You are looking for a dough that's super smooth and that when you poke it, it tends to bounce back. Also, keep in mind that depending on how humid your house is and how you measured your flour, then you might need to add up to ¼ cup of extra flour to the dough while kneading.
Step 3- First rise
Transfer the dough back to the bowl and cover with a towel. I like to use a humid towel so it helps the dough not dry out too much. Place the bowl in a warmer area and let it rise for at least an hour (it should roughly be doubling in size, if not, then let it rise longer and/or transfer to a warmer area).
Step 4- Shape the buns
Once the dough has risen, then transfer back to a surface and divide in 8 equal portions. I simply use a large knife, then slice the circular dough in 8 triangles (just like a pizza). It's fine if it is not perfect.
Then, roll the individual balls of dough to make them as round and smooth as you can. What I like to do is to place the ball against the counter, then place my hand loosely around it and do a circular movement while gently rolling it against both the counter and the palm of my hand. You can watch my video to see how I do it, but this video from Mel at Mel's kitchen Cafe will show you how to shape buns from a better angle I find (look at the 1:50 mark).
Step 5- Second rise
Transfer the buns either on a baking sheet or a large cast iron pan (as seen in the picture). You could also use a square baking dish, as long as there is enough space for the buns to extend a bit while they rise. Also, either grease your dish or cover with parchment paper first.
Then, cover the buns with a towel and let the buns rise once more for about 30-45 minutes in a warm area.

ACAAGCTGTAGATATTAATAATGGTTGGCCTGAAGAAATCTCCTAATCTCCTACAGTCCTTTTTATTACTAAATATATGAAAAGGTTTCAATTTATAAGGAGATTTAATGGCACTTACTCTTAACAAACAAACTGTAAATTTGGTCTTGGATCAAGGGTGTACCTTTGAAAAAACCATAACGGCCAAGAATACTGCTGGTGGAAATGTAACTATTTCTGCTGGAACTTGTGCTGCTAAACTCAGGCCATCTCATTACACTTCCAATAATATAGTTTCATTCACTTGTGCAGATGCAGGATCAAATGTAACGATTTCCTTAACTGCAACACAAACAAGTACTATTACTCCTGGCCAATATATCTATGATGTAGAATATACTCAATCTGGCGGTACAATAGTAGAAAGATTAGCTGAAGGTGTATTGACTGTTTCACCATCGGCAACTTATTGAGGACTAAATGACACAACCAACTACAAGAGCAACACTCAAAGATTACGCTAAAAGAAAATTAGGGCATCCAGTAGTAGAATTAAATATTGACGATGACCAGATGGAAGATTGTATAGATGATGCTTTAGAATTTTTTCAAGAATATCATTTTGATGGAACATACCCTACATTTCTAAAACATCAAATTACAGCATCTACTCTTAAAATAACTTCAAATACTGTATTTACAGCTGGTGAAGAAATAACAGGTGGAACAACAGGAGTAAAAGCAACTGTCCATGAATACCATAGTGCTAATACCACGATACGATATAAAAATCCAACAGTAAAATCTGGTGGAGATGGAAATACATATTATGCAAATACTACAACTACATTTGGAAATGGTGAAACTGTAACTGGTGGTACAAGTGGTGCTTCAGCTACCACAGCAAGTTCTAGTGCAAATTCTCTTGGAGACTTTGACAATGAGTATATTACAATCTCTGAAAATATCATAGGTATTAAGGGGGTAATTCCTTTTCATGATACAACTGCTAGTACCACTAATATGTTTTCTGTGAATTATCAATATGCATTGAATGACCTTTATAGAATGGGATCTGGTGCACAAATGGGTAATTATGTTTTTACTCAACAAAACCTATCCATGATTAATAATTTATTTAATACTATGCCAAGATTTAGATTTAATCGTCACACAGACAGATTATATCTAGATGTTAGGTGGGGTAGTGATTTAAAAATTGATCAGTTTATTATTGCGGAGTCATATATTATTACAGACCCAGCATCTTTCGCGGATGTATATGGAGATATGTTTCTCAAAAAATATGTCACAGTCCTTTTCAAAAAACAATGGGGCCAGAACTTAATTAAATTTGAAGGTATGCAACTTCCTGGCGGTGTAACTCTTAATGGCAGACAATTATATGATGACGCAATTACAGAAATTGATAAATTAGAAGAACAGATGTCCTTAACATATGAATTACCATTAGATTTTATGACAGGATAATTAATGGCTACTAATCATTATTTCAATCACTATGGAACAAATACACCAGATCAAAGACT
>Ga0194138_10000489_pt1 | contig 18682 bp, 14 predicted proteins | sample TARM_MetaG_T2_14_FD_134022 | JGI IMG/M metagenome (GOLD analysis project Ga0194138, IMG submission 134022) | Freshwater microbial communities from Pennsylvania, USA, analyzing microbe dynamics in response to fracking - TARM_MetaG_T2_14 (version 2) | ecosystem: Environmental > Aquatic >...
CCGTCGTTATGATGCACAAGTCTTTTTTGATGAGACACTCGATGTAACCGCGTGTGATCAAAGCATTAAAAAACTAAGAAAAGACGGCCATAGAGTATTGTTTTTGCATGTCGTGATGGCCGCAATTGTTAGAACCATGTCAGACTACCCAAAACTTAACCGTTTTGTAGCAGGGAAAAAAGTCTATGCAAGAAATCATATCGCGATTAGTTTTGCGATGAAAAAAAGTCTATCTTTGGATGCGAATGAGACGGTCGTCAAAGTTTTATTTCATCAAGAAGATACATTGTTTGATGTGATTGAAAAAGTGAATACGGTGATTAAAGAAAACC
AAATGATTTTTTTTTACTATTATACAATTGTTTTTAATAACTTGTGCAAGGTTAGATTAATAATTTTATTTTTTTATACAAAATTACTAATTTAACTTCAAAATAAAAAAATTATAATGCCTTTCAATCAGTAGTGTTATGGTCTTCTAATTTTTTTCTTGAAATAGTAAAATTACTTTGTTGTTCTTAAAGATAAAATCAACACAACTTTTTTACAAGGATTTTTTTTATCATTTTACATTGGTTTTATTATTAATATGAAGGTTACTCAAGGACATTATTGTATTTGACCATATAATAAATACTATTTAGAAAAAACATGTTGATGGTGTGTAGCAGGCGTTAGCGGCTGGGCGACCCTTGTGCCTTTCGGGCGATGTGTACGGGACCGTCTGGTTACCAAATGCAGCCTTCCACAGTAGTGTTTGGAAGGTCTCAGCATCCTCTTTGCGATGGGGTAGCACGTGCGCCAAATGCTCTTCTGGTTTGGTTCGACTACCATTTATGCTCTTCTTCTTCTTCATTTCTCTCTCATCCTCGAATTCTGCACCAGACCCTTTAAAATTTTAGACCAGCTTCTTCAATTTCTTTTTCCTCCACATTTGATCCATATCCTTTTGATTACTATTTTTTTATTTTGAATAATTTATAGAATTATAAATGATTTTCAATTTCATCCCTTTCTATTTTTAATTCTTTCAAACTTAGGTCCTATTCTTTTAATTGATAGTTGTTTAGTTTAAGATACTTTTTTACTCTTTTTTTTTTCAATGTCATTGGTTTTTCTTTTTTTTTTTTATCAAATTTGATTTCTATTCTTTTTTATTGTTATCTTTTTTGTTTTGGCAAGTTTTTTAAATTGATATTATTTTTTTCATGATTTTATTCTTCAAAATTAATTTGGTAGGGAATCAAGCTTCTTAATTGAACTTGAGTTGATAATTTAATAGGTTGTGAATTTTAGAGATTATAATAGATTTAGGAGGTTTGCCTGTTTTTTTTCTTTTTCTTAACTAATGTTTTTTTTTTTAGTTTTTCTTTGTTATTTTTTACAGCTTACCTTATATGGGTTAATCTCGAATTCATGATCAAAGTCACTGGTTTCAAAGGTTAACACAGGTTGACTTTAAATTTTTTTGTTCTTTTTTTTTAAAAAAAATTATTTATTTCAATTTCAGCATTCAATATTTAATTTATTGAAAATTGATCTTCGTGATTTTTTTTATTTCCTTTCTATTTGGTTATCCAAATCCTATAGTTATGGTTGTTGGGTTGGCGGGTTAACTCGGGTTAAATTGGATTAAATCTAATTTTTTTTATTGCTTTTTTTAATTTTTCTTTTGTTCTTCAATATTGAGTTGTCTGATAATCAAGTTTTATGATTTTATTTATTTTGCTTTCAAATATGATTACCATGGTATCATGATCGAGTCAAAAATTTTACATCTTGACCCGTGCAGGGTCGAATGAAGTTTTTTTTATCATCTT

Step 6- Bake
You can bake them straight naked like that, or spread a tiny amount of plant milk and then sprinkle with sesame seeds or other seasonings. Don't add too much milk though, use a brush just to slightly cover them. The milk helps create a nice crust, but also ensures your seasoning will stick to the buns.
Bake for 20 minutes.
Watch how to make them
Garnishing your vegan buns
These buns are great baked plain, but if you want, you can also garnish them with the seasoning of your choice.
You can simply sprinkle with sesame seeds, sea salt and dried herbs, but here are a few more ideas:
- Garlic herb vegan dinner rolls: When you add the flour to the bowl, also add: 1 tsp garlic powder + 2 tbsp of dried herbs such as basil, parsley and oregano. Also, you can add some more dried herbs and even fresh crushed garlic (1-2 cloves) to a small bowl with a 2-3 tbsp of vegan milk and use this mixture to brush the rolls just before baking.
- Everything bagel vegan dinner rolls: As seen in the picture and video, brush the rolls with plain vegan milk first and then sprinkle with an everything bagel seasoning. I used this everything bagel seasoning from the brand 365 (this was a husband fav!).